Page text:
sat in the café brooding over the papers. It was a time of fear
and confusion. A loose network of ethnic and religious gangs were terrorising
the neighbourhood -- an unstable alliance of tribes that worked a variety
of rackets, large and small.
the top of the food chain were two mega gangs, mostly Anglo-Celts, known
as The Feds. The Libs, led by the ailing John 'Never Ever' Howard were
currently, the top dogs. Their sometime rivals were Kim 'Fat Boy' Beazley's
mob. The Feds were mainly into wage-slave trading, deregulation, taxation
rackets, expenses scams, privatisations, something called "the
sharemarket" and other white collar crime.
had it that old Howard was on the skids. His GST racket had hurt a lot
of small business folk, the foot soldiers who had once supported his
mob, and now they were muttering darkly and thirsting for vengeance.
the time of the founding godfather, Ming the Merciless, The Libs had
been in an alliance with The Nats, who were previously known as The
Countries, sometimes shortened to [we won't print that -- editor].
The Nats worked the rural rackets, but they were under challenge from
Pauline 'Redhead' Hanson's ultra-Celtic crazies who called themselves
One Nation. Fat Boy's mob were aiming to wipe The Libs out by the end
of the year, and One Nation were looking to pick up what was left of
the rural rackets.
Sydney's streets the Carr Boys (aka The NSW Right) were the most feared
gang. They had almost completely wiped out their rivals, The Chikas,
and insiders said the only reason they didn't rub them out completely
was Godfather Carr's belief that if they did, somebody tougher might
arise in their place.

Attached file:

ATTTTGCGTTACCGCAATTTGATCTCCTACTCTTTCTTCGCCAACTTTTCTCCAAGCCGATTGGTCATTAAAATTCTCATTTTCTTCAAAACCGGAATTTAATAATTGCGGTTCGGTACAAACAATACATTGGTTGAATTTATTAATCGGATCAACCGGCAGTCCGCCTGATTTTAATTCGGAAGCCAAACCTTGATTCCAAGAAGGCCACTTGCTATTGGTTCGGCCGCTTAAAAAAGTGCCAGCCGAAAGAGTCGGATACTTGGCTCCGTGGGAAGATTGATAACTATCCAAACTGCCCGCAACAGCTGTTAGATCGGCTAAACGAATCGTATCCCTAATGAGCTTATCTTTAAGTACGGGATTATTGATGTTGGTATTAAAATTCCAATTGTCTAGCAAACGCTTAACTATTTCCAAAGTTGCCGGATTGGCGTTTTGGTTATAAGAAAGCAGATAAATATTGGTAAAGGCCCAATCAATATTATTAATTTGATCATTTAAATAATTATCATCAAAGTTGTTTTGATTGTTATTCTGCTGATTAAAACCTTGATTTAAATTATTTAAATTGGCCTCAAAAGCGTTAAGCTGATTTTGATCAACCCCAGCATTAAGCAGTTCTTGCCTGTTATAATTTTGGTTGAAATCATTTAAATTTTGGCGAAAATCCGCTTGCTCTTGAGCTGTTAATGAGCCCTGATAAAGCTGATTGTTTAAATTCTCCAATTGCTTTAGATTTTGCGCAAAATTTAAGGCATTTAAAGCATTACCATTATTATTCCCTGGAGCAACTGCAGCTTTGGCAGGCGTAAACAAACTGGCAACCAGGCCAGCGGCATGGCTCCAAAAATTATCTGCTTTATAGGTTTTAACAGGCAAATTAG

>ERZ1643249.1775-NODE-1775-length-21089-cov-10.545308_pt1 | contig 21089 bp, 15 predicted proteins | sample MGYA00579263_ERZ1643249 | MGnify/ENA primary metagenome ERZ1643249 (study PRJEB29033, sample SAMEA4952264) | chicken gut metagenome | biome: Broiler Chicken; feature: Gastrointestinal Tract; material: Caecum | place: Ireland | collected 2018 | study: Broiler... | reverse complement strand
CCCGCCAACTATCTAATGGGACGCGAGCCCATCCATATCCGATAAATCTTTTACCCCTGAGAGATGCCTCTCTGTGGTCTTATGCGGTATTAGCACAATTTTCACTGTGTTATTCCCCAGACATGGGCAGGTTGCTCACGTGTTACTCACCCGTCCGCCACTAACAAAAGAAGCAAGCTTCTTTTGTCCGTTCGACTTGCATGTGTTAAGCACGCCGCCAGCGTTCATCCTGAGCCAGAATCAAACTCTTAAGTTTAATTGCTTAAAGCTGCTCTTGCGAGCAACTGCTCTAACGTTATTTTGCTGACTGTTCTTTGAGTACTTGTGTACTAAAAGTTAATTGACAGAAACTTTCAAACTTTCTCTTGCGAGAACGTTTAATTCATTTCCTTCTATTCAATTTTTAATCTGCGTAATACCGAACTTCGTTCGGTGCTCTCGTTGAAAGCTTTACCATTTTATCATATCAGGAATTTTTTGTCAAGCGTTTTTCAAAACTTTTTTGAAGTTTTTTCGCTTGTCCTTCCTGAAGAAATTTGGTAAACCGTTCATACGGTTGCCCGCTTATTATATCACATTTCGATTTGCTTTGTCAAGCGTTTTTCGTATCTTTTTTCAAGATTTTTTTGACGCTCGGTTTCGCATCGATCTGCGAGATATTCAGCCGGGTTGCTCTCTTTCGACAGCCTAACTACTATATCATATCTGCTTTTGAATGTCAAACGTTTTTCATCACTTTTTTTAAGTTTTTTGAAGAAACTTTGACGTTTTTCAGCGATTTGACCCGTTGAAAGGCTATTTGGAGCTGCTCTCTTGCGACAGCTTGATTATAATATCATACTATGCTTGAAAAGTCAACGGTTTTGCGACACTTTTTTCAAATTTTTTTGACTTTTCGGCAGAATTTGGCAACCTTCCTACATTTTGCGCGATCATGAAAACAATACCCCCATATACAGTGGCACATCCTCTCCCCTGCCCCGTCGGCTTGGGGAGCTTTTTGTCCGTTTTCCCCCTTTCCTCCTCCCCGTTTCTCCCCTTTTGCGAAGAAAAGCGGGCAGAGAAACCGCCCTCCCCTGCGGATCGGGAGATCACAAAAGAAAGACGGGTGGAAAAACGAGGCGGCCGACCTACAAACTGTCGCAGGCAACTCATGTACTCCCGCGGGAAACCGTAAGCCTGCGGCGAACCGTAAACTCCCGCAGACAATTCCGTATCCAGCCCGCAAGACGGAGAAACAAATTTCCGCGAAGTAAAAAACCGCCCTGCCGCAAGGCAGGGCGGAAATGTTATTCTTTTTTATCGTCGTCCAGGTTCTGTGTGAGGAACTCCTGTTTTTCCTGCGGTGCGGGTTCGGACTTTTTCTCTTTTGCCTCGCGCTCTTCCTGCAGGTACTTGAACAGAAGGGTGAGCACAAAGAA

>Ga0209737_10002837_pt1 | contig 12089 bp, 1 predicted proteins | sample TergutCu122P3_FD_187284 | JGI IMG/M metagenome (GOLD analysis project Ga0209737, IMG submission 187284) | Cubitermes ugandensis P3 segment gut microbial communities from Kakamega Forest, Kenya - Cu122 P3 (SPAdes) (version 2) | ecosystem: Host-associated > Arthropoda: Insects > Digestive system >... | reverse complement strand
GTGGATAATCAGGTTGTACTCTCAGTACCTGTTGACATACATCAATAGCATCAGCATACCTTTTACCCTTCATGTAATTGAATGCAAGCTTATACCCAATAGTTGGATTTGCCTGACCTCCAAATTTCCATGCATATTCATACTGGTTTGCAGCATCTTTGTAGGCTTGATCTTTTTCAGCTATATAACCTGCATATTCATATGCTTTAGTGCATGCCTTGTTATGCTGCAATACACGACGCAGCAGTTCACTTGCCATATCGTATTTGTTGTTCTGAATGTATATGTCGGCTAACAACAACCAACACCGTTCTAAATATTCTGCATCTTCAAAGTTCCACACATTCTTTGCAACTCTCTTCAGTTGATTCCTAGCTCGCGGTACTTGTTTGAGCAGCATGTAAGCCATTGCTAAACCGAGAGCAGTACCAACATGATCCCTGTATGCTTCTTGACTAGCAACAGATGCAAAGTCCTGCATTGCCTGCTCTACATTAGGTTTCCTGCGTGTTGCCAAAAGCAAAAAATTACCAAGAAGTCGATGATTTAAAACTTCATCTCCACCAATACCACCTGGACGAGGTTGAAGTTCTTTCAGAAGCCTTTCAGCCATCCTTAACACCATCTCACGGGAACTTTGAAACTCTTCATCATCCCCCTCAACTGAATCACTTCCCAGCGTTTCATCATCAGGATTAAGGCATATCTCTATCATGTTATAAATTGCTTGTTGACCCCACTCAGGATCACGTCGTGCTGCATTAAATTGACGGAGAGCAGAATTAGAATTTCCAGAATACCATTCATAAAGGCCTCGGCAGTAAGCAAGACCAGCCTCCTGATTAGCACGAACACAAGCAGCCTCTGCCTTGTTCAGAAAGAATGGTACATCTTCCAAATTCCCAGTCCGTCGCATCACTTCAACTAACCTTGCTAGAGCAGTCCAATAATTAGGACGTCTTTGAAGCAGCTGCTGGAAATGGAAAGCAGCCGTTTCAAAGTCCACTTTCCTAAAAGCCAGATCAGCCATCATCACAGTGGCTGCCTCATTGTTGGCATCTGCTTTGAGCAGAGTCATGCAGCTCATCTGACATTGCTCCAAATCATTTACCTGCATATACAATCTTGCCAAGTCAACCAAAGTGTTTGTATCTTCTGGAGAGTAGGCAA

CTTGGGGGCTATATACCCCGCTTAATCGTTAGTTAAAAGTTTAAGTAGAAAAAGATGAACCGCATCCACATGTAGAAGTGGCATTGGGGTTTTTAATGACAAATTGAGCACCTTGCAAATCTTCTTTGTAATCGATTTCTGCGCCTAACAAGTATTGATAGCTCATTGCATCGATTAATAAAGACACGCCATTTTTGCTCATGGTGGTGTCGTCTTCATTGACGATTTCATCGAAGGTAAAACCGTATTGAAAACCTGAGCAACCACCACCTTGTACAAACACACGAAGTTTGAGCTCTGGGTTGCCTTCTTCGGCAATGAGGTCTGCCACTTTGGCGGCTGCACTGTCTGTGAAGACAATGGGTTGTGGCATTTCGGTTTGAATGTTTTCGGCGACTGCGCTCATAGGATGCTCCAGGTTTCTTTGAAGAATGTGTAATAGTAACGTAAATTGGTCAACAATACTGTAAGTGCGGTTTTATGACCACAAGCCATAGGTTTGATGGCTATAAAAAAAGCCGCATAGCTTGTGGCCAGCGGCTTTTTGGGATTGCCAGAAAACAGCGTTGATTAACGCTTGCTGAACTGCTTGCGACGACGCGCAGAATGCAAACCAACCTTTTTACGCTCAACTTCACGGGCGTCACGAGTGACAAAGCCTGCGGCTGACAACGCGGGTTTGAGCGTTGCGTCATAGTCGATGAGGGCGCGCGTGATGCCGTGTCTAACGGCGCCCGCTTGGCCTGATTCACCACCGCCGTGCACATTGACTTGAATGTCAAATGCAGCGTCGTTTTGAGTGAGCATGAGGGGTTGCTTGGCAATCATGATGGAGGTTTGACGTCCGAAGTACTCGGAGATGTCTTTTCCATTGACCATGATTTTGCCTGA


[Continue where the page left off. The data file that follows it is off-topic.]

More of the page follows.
the Carr Boys combined with small-time ethnic gangsters (like Phuong
Ngo, who was now doing time for rubbing out John 'The Slav' Newman,
a Carr Boy from Cabramatta), but fundamentally the Carr Boys were an
Irish Catholic mob which, in the manner of the Sicilian Mafia, ran a
protection racket sponging off the trade unions. They controlled the
cops and worked nice fat deals with the big construction companies.
the surface the ethnic mobs look pretty invincible, but there was one
sign they were in trouble: they were all looking for alliances with
the underworld consultants collectively known as (whisper it with respect),
The Holy Men.
the old days these God mobs had made an elaborate charade of keeping
their distance from the crude pistoleros who ran the streets for the
ethnic gangs, but things changed after The Libs did a deal with them
and subcontracted out the lucrative employment rackets. Then a mob called
The Salvos, led by 'Major' Brian Watters was subcontracted to keep drugs
illegal. Not long afterwards Howard appointed a holy man who called
himself 'Doctor' Hollingworth, to the post of 'Governor-General' --
a sort of ceremonial head of all the mobs.
biggest of the God mobs were The Anglicans -- smooth Anglos who once
had a virtual monopoly on the weddings-and-funerals racket in their
homeland, but were now in decline -- and The Tykes, an Italian-Irish
mob which had recently been taken over by a flamboyant Melbourne holy
man called Crazy Mad Pells. Many rivals were gunning for Pells but he
was surrounded by a fanatical praetorian guard called The Spice Girls
-- gay priests who wore black dresses and ran a bizarre line in homophobia
was trying to sell a new taxation racket to the Federal mobs. The details
were sketchy, but the basic idea was a tax on the "guilty"
party in divorces. In one of the more bizarre plays in the Byzantine
world of mob politics, the Pells mob had got together with The Quadrants
(aka 'The Rants'), a grab-bag of ideological misfits led by a fat renegade
atheist called Padraic 'Paddy' McGuinness, to push the scheme.
I first moved to Werrong Lane it was a happy little community where
it was generally accepted that religion was, like sex, a matter between
consenting adults. Every now and then Adventists came doorknocking,
but they just wanted to sell tracts and they pissed off if you threatened
to turn the hose on them. You didn't expect to be shaken down by creepy
Anglican fanatics brandishing electric guitars.
I have lived a long time and seen many things and I felt there was an
air of desperation about all this inbred manoeuvring, the sort of crazy
atmosphere of denial that comes when a criminal subculture is in trouble.